With the Philadelphia School District gearing up for a late November return to in-person learning for some students, the school board heard details Thursday about building readiness — and got an earful about the proposed reopening plan.
Superintendent William R. Hite Jr. said that school buildings were on track to be able to accommodate up to 32,000 prekindergarten through second-grade students two days a week beginning Nov. 30. But less than half of district schools have had ventilation capacity checked to date, and of those, 25 buildings currently have ventilation systems that would render them nonoperational.
In some cases, the district will bring in fans to circulate air to bolster ventilation systems. School staff may need to unplug refrigerators and coffee pots, officials said, to accommodate the equipment that could be needed to keep adequate airflow in buildings where electrical power is an issue.
With a stock of old buildings and a shaky history of building maintenance, the school system has a daunting job getting buildings ready, officials said.
But the district “will not be opening any schools for in-person learning unless we’re confident that every health and safety condition has been met," school board president Joyce Wilkerson said.
Some parents, teachers, and members of the public were skeptical.
Emily Seiter, the school nurse at McClure Elementary in North Philadelphia, is alarmed by the notion that the district is banking on opening windows and using window fans as forms of ventilation.
“This plan will cause COVID to spread in our schools,” Seiter told the board. “Dismissing this reality, by saying ‘naturally there will be cases’ is unacceptable, because when we’re talking about COVID, cases equal deaths. Maybe not as many students, but certainly parents, and grandparents, and staff. Their lives matter, too.”
A group of Elkin Elementary staff told the board they were told last school year that a new, much-needed HVAC system would be installed in their school over the summer. It never materialized. Their building is old, and nine classrooms have no windows.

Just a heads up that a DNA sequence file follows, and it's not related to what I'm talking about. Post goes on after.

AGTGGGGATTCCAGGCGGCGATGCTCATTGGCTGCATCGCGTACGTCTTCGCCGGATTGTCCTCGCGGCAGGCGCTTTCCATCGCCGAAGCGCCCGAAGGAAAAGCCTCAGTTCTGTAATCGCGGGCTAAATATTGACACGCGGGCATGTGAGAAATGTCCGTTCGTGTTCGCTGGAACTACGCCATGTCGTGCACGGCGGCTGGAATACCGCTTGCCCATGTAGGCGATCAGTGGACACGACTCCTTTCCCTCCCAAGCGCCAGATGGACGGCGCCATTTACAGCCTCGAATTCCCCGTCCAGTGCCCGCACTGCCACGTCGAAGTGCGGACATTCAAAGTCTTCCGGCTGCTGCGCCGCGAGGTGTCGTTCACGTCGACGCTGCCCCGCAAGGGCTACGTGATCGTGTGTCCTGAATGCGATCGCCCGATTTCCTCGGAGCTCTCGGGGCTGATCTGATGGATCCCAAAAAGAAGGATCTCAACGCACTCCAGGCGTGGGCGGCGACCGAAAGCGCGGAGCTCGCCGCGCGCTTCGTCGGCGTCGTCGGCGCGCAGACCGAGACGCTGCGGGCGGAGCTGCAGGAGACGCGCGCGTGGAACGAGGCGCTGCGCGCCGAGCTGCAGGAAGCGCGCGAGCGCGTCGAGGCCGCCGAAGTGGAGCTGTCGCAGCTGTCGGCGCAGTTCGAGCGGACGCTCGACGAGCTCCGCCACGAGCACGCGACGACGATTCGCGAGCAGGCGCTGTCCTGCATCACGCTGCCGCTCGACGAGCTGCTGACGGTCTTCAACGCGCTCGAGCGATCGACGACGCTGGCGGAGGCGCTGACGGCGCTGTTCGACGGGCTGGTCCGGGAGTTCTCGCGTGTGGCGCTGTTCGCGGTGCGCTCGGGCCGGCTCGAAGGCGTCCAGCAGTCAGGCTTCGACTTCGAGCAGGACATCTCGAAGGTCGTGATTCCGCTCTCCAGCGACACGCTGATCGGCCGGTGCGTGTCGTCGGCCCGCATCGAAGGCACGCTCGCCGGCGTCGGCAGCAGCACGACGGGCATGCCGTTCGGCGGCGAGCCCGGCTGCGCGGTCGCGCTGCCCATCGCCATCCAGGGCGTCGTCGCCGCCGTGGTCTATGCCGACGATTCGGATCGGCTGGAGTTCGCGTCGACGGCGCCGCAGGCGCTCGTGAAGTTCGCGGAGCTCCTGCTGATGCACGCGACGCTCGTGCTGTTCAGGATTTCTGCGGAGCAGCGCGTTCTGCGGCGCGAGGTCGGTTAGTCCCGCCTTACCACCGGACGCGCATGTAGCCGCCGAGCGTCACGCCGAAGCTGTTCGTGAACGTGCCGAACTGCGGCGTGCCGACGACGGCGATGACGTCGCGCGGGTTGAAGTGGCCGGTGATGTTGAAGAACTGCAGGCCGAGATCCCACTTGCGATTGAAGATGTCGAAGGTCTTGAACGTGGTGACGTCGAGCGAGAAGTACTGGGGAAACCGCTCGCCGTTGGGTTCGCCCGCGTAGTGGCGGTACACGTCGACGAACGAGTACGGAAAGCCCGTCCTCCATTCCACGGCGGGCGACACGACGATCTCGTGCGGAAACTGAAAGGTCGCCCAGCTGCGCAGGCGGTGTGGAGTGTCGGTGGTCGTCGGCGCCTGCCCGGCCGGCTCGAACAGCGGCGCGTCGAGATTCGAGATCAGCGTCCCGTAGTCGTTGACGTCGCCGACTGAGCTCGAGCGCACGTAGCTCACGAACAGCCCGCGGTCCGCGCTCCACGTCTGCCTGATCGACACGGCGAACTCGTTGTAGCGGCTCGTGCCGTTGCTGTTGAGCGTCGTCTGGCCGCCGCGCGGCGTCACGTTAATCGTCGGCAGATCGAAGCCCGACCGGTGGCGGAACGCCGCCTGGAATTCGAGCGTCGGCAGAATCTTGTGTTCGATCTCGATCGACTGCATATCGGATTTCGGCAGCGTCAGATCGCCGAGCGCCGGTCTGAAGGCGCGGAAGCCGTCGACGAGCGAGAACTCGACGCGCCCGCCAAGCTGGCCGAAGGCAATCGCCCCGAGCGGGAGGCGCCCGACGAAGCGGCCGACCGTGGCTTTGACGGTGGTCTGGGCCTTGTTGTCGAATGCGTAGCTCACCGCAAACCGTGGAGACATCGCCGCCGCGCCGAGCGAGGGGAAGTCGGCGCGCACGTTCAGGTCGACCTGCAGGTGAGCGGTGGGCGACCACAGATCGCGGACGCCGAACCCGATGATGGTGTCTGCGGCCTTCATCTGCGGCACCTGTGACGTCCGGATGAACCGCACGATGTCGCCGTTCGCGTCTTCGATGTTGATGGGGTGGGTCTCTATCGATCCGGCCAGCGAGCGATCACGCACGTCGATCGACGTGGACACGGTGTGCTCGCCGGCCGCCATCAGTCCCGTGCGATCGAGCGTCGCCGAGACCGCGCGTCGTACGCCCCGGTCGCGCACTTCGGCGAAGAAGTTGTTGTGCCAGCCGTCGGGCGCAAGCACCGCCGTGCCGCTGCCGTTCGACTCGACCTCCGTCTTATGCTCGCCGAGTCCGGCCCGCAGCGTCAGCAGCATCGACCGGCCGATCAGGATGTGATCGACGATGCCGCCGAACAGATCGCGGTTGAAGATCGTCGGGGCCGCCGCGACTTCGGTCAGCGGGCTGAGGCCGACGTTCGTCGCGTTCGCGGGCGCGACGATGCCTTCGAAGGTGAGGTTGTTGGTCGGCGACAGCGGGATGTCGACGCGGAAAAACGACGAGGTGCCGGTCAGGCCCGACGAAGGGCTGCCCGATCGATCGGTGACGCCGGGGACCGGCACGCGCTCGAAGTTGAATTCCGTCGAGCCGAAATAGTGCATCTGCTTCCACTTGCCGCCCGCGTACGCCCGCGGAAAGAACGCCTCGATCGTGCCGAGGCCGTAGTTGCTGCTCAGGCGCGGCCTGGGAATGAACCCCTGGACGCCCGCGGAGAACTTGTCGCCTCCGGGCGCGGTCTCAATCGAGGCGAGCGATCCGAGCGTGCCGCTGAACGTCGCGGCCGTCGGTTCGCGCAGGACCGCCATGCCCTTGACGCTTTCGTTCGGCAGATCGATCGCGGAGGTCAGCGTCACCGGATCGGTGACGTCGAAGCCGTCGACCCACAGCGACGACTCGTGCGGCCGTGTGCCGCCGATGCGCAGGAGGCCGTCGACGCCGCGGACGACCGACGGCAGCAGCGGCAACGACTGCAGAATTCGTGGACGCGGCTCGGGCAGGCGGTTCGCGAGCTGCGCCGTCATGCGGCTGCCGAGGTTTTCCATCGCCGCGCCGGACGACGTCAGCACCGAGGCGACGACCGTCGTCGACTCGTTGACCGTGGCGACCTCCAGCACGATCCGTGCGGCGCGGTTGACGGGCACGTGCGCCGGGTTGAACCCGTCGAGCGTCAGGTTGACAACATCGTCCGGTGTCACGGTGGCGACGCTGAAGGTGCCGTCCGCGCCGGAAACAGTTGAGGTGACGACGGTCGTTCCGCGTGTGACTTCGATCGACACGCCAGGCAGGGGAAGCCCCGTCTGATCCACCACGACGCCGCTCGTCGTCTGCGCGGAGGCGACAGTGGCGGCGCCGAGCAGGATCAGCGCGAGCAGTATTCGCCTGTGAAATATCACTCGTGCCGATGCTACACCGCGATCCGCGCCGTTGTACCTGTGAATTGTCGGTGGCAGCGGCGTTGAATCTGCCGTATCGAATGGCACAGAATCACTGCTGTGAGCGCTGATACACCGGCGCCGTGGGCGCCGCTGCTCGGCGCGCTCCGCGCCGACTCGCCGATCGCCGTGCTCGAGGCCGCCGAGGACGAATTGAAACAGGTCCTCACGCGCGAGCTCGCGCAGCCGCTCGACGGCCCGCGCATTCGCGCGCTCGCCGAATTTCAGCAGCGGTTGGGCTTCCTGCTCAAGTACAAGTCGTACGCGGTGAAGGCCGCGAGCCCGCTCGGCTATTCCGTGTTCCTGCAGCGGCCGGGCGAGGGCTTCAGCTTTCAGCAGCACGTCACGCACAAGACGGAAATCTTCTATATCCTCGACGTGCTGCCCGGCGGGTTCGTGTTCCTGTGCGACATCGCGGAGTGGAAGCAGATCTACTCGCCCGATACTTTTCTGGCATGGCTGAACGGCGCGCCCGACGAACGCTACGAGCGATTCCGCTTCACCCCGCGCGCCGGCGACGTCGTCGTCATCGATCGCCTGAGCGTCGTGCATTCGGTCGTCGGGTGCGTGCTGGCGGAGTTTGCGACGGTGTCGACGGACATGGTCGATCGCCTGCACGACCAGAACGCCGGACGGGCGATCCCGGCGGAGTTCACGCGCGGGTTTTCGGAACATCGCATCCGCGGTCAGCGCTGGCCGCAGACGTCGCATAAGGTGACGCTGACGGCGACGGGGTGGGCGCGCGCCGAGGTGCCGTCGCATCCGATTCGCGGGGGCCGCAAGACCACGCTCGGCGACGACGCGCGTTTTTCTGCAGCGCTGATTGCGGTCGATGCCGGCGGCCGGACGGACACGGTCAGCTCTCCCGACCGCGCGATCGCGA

“None of these issues can be remedied overnight to provide any sort of outdoor airflow to the extent necessary,” the teachers said in written testimony to the board. “Why should we trust the district to remedy these issues moving forward?”
Jackson Elementary parent Sarah Kloss said she didn’t have enough information on whether buildings would be ready, just “a vague PowerPoint that basically promises everyone will try their best. History has told us that the School District of Philadelphia does not always follow through on promises to keep students and staff safe.”
The board does not need to vote on the reopening plan, which aims to bring back students with complex needs in January and ninth graders and career and technical education students by February; this summer it approved the broad outlines of health and safety requirements.
Still, Daniel Symonds, a district teacher, reminded the board it had the power to direct Hite to rethink things.
“There is still time to turn this foolhardy plan around and keep students, families, and educators safe,” Symonds said. “Common sense is knowing that we would all like to be back to in-person schooling, but we don’t have that choice.”
Meanwhile, the Philadelphia Federation of Teachers, which on Wednesday agreed to a tentative labor contract with the district, has separately signed a memorandum of understanding with the district what allows it to review air quality and building conditions.
PFT received the schools' ventilation reports Thursday; union president Jerry Jordan, in a statement, said that teachers won’t go back unless conditions are right.
“Given the district’s years of deferred maintenance, and massive district-wide ventilation issues, reopening in any capacity will be enormously challenging, and our analysis of the ventilation reports and other standards will determine the feasibility of these efforts,” Jordan said.
Nevertheless, decisions on reopening classrooms are not easily reached.
Amina Malik, a district parent and member of the board’s parent advisory council, said that while some families don’t want their kids back until they feel it’s safer, others are in a different place.
“Many parents said, ‘Children aren’t learning. School buildings need to be open,’ ” said Malik.
Jennifer Kolker, parent of a Central High senior and an associate dean at Drexel University’s Dornsife School of Public Health, told the board in written comments that while she applauded the efforts to return the youngest learners to the classroom in November, she’s concerned that there’s no timetable to get seniors back in school. Twelfth graders need in-person experiences to ready themselves for the next steps of their lives, she said.